Q. Have you seen the prisoner Baynham since that?
Q. Was any body in that room with him?
Q Did he kiss you, or offer to play with you?
Broadben. No. He said don't you remember I was with you above stairs; and as I was once going for some beer (as I used commonly to go of the errand.) it was dark, I met him; he asked me if I knew him (there was a lamp? ) I look'd up to his face, and said I do. Then he asked me how Sarah Clifton did, and desired I would bid her bring the other two girls that she had promised to bring.
Q. Where is this Three Compasses?
Broadben. In Little-Wild-Street.
Q. How came you to know the house?
Broadben. Because Clifton took me to that house once before.
Q. Had you ever seen the prisoner before the time you say he used you ill?
Broadben. No, I never did.
Q. What colour were the bed curtains?
Broadben. By candle-light they were green.
Q. How long did you stay at Putney ?
Broadben. Till about half an hour after four.
Q. How did you describe the man first ?
Broadben. I described a tall man pitted with the small-pox, his hair tied with a ribbon, and it curl'd on each side.
Q. How was he dressed?
Broadben. I do not know.
Q. Who brought up the beer?
Broadben. I was in bed when the last came up; it was brought up by a fat, lusty, shortish woman; Clifton said it was Mrs. Harrison; I did not see her face.
Q. Where was the other girl when you was in bed?
Broadben. She was sitting by the window, I believe.
Q. Was her mouth tied with a handkerchief ?
Broadben. No, it was not till afterwards; but I saw Sarah Clifton put her hands before her mouth when she was undressing her.
Q. Had not that girl an opportunity to cry out?
Broadben. She said she was affrighted, seeing how I was used.
Q. How came you to charge Clifton before the justice with a rape, when you went about a robbery?
Broadben. I had told my master it before.
Rachel Hannet . I am turn'd of 14 years of age; my mother keeps a school at Putney. I and Elizabeth Broadben were sent to her in July last, for a nosegay to bury my master's child with; and we returned the same evening. When we came into the lane that leads to my master's house, I heard Sarah Clifton laugh; and Elizabeth Broadben saw the sleeve of one of my fellow-apprentices in a house; so we went in (there was my master's daughter along with them) We staid there I believe above halfan hour, and all came out of the house together. (the name of the other apprentice is Ann Forbis .) Clifton sent my master's daughter and her home; and then asked me and Broadben to go to a friend of hers. We went with her to the Three Compasses in Little-Wild-Street, and up stairs.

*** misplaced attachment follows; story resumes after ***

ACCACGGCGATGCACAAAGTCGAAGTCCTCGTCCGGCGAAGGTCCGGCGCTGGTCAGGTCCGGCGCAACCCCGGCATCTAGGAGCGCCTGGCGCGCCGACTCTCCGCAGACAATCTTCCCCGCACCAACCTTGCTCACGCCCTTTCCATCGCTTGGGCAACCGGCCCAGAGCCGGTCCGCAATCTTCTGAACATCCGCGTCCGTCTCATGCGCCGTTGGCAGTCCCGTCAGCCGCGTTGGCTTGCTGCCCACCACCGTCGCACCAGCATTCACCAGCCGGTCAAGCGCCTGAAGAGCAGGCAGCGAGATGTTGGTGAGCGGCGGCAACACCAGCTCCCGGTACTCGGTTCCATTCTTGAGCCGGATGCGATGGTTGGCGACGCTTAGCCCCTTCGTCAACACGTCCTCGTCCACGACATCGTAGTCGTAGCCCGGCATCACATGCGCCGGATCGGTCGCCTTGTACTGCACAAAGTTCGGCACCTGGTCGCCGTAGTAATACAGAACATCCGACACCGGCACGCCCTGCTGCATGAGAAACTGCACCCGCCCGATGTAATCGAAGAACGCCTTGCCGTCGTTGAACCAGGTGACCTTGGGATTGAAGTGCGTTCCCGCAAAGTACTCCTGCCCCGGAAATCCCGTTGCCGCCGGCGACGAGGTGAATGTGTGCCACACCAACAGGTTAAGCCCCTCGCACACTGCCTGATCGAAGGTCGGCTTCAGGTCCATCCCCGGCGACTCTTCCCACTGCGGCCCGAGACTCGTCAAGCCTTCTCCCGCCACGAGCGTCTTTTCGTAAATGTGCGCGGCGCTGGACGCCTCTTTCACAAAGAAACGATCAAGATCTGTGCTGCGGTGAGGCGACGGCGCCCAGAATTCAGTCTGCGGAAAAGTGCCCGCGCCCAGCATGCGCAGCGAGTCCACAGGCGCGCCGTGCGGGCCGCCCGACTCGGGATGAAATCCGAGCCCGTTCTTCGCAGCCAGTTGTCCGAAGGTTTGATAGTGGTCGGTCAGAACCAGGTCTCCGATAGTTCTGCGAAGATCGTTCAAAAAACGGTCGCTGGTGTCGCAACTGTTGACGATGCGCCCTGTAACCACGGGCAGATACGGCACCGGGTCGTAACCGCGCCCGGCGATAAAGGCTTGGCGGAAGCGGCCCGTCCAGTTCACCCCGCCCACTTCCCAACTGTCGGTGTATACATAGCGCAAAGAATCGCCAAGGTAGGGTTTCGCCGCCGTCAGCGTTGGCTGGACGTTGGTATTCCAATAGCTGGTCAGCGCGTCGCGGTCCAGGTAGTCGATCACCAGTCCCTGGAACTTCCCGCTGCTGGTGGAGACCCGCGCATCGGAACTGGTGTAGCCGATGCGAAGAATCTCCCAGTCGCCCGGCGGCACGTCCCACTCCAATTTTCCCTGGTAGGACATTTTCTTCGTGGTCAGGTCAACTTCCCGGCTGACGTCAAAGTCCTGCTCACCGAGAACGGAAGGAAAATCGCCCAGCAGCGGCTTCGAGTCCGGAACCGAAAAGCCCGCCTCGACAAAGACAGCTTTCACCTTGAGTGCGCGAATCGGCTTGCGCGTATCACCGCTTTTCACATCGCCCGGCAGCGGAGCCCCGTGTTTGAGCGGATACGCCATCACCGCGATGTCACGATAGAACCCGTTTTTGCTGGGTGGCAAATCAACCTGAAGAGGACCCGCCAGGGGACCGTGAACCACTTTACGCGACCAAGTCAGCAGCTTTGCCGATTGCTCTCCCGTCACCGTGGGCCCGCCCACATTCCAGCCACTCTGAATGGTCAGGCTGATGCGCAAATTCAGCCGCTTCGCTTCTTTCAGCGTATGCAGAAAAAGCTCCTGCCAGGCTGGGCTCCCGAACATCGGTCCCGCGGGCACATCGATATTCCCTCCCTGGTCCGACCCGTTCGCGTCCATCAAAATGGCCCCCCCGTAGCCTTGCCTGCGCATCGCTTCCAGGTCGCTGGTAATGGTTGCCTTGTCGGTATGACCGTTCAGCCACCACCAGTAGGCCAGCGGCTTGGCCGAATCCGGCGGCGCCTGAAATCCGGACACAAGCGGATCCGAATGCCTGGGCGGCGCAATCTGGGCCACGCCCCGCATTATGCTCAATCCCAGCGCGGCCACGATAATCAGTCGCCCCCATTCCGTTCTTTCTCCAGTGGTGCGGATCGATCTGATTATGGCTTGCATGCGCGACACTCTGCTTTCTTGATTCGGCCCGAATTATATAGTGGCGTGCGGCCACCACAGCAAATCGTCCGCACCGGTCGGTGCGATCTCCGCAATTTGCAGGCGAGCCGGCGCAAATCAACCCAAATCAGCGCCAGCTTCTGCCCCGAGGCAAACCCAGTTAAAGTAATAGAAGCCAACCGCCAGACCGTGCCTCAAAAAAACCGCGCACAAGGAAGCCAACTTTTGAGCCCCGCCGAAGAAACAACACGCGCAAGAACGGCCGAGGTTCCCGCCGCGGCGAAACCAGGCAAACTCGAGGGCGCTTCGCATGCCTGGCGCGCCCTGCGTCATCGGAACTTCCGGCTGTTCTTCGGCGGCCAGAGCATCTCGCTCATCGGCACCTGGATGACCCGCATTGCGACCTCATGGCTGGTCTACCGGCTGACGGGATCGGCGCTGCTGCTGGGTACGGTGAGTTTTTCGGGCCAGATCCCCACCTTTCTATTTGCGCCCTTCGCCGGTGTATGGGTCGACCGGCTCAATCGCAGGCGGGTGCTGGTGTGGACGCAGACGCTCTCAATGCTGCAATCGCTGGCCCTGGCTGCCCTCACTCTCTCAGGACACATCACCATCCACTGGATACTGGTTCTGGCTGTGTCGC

Q. Who did you see up stairs?
Q. Did you know the three girls?
Hannet. No, I did not. Clifton began to undress us.
Q. Where were these three girls then?
Hannet. They were in the room.
Q. In what part of the room?
Hannet. They continued in the window.
Q. How old were they?
Hannet. I can't tell the age of them; one was as big as me, the other as big as Elizabeth Broadben , the other less; I was talking to these girls when Clifton was undressing Broadben; she undressed her to her shift.
Q. Did Broadben make any resistance?
Hannet. She cried out; but she did not leave off undressing her; she did it by force. Then she took and put Broadben by the bedside, and took and undressed me. After she had undressed me she put Broadben into bed.
Q. Was the man in the room at the time of your first coming in?
Hannet. He was undressing himself.
Q. Where was he when she was pushed into bed?
Hannet. He was then in the bed.
Q. Where was you when she was in the bed?
The Second Part of these Proceedings will be published in a few Days.
In the Twenty-ninth Year of His MAJESTY'S Reign. NUMBER I. PART II. for the YEAR 1756. Being the First SESSIONS in the MAYORALTY of The Right Honble SLINGSBY BETHELL, Esq; LORD-MAYOR of the CITY of LONDON.
Printed, and sold by J. ROBINSON, at the Golden-Lion, in Ludgate-Street, 1755.
King's Commissions of the Peace, Oyer and Terminer, and Gaol Delivery held for the City of LONDON, &c.
Hannet. I WAS sitting by the bedside, crying.
Q. Did you see any body at the feet of the bed?
Q. What did you see ?
Hannet. I saw the man get upon her ?
Q. Did you hear him speak to her?
Hannet. He whispered.
Q. What was Clifton doing at the time?